The hills were alive with the sound of bongos?


Posted 08.15.06

COVENTRY, VT | Somehow the weather did not seem right for Reggae music. You usually associate Reggae Music with the warm breezes and the sound of breaking surf that invokes the tempo of the music.

But Sean Long from Burlington seems to think that Reggae is a good fit with Vermont.

"The tempo seems to blend in nicely with the attitudes of Vermonters and the Green landscape of the state," he said.

Long, with four other friends sat on beach chairs and took in the easy undulating sounds and rhythms that filled the air.

"I fell in love with Reggae eighteen years ago when I was a concert in Battery park in Burlington. I have been hooked ever since."

girlReggae is a solo experience. The band played at an easy pace as fans either spun hula hoops as they gyrated to the rhythm or did a solo dance that resembled a slow twist. Others, seated, just bobbed their heads with their eyes closed possibly dreaming that they were on a beach in far away Jamaica.

Reggae is about as native to New England as the Ballet is to Nashville but the Vermont Roots Reggae Festival is now in it's 20th season with no signs of dying out.

Reggae followers are not as numerous as "Phish' fans that in 2004 came to a Coventry field a few miles away by the thousands, causing traffic problems of nightmare proportions.

drummerRoots Reggae is the name given to specifically Rastafarian reggae music developed in Jamaica. It is a spiritual type of music, whose lyrics are predominantly in praise of Jah (God).

Recurrent lyrical themes include poverty and resistance to government oppression.

Roots reggae was an important part of Jamaican culture, and while other forms of reggae have become more popular in Jamaica (Dancehall for instance), roots reggae has found a small, but growing, niche globally.

singerReggae in a broad sense refers to most types of Jamaican music evolving in part from Jazz .The two sub-genres of reggae are roots reggae and dancehall reggae, which originates in the late 70s. Reggae is founded upon a rhythm style which is characterized by regular chops on the back beat, played by a rhythm guitarist, and a bass drum hitting on the third beat of each measure.

The festival was held at the 100 acre Rogers "Hillcrest " farm owned by Julian and Maureen Rogers and their son Michael. Normally, the festival will draw anywhere upwards of 500 people. Some of them camp in a nearby pasture, walking back and forth to the venue a short distance away.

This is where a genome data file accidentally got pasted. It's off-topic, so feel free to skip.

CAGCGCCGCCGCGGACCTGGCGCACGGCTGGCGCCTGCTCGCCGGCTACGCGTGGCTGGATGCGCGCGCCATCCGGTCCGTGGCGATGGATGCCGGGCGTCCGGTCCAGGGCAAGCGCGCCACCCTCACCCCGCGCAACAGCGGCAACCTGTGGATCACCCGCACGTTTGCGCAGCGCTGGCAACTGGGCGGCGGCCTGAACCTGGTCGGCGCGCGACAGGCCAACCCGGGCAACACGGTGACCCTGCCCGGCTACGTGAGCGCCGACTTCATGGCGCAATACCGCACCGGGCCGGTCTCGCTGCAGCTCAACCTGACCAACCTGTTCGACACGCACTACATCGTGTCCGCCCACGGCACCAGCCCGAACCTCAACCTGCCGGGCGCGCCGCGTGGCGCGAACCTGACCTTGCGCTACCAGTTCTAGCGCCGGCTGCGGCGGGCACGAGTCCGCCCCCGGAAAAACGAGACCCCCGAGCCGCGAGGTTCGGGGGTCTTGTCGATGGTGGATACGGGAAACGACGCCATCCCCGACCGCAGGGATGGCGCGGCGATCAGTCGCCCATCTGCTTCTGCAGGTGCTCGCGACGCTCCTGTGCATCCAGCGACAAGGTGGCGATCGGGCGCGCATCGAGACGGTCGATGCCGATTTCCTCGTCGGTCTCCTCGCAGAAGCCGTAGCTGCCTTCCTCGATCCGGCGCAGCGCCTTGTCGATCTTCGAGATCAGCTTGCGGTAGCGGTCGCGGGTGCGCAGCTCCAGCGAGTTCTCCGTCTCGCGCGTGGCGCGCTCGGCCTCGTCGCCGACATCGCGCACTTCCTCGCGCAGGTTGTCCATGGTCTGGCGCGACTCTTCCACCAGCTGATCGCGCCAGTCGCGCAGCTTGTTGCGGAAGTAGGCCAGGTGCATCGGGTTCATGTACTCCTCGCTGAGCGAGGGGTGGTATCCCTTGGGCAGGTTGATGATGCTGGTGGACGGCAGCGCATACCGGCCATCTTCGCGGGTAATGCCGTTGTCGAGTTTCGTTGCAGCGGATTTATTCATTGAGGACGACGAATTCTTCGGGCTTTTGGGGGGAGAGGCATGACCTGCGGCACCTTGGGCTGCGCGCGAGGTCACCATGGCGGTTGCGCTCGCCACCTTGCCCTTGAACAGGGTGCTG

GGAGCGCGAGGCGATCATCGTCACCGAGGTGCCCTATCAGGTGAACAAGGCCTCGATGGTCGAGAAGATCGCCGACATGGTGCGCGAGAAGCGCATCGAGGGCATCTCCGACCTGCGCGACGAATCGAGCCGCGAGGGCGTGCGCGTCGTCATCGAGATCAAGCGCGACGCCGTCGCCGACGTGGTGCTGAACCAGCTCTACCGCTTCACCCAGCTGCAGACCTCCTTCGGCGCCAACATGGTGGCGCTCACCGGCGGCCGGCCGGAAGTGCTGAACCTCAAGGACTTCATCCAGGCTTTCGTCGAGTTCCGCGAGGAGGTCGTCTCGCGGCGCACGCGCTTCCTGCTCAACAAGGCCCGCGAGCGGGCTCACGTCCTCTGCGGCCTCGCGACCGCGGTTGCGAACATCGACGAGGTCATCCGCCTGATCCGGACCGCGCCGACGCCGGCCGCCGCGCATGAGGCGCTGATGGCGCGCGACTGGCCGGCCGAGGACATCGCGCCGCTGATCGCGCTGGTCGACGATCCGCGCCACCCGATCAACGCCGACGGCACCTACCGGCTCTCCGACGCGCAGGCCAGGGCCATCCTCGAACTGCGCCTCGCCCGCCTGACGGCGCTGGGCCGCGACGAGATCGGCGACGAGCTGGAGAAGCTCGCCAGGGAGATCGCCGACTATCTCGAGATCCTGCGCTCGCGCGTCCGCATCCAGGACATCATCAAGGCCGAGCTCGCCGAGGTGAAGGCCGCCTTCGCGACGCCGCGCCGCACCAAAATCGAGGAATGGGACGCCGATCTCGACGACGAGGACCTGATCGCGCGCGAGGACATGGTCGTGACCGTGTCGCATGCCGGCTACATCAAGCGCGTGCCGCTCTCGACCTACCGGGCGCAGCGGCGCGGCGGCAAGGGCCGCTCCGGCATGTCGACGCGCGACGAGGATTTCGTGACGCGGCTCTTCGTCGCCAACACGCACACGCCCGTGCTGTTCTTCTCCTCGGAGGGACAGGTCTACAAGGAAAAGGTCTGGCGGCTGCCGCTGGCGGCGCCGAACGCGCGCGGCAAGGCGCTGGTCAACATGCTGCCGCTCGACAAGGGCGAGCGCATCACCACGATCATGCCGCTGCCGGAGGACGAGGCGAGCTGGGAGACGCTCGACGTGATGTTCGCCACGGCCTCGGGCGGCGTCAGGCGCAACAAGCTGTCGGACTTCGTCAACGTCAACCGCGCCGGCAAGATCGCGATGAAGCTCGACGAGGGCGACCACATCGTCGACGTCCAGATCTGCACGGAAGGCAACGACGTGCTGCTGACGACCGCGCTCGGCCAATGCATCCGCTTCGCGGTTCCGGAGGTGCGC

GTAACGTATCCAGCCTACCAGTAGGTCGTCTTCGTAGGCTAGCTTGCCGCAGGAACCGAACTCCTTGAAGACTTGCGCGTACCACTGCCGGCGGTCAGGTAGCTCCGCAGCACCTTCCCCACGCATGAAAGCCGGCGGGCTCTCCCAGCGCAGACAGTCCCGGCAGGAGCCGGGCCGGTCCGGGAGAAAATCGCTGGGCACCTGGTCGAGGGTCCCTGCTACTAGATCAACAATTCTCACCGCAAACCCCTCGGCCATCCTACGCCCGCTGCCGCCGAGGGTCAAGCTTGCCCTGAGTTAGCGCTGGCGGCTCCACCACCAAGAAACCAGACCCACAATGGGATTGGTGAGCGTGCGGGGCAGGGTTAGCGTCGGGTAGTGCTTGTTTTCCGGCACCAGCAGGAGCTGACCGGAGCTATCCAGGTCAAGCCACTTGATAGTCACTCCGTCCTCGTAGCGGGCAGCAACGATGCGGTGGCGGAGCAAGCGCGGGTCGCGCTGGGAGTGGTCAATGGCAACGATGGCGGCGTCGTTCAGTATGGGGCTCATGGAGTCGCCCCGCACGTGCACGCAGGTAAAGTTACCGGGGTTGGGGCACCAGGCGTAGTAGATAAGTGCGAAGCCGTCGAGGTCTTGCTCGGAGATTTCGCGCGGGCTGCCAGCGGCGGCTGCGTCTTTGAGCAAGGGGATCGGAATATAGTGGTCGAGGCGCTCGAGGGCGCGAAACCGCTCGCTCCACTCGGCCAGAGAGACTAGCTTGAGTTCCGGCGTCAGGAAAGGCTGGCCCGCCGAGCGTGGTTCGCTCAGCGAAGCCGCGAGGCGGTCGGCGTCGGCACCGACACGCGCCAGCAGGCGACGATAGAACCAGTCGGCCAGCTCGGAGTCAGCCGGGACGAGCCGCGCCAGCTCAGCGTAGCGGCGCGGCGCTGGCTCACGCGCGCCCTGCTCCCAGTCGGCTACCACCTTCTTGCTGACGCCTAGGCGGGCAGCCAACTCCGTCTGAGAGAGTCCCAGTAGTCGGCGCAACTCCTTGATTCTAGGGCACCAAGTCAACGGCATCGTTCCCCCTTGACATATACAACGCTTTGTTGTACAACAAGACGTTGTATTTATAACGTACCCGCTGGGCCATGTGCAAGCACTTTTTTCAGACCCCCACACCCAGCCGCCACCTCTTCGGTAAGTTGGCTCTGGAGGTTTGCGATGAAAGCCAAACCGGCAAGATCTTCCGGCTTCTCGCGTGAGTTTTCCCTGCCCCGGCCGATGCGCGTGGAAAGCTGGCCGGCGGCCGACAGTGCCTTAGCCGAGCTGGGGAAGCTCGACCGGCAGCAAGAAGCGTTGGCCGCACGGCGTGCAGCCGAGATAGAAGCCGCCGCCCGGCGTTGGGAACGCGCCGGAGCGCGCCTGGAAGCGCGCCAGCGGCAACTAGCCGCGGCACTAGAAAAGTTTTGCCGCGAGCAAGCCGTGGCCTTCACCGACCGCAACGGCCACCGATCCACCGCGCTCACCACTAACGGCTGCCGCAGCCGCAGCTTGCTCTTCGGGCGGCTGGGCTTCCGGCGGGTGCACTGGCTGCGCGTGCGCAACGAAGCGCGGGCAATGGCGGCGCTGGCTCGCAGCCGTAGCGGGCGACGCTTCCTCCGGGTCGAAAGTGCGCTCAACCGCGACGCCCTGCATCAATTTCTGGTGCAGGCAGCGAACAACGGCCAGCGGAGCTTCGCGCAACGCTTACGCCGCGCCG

A short distance from the band stage a small herd of cows languished beside their barn calmly chewing away on their cud seemingly to the rhythm of the easy-breezy sounds of Reggae. In the background a panoramic view of the mountains and rolling hills.


Starting each day's music fare was an invocation (prayer) given by Ethiopian Dread, a singer-drum-spiritual leader from Ethiopia.

The bands to follow had equally as colorful names such as : Songs of Solomon, El Pueblo, JAH-N-I, Batch , Ras Attitude with the Zioneers, The Itals, Lionize, Dr. Jah, Johnstone, San Deego and Journalist ,DIS-N-DAT Band, Berklee Bob Marley Ensemble, Black Rebels, Rebel Tumbao, Roots Nation, Taj Weekes and Adowa, Michael Hahn, Viscus, Conscious Roots, Jah Cutta and Determination, Prof. Lance Sunarine, Mystic Rebel.

The three day festival organized by Jharna Harvey-Ahmai and her husband Bush I Harvey-Ahmai of Montague, MA operating under the name of The Almighty Group did not proceed too smoothly initially, with problems getting permits to hold the event dragging right up until a few days before the start of the festival.

The Almighty Group was hired by the organization Vermont Roots Reggae to produce and organize the event. Proof that would address insurance, security, as well as medical and fire needs had to be met.

"The permit we got was for between 1000-1200 people. We really were over-prepared for everything required," Harvey-Ahmai said.

By mid-Saturday everything was running smoothly with only one small incident reported Friday night. The fans seemed happy, there were no crowds, no shortage of parking places, camping spaces, food, or water. If the organizers, the vendors, the police, the neighbors, and the Rogers family were all happy Sunday night, the Reggae festival will probably be back again next year.

Copyright © 2006 Gordon Alexander/Log Cabin Chronicles/08.06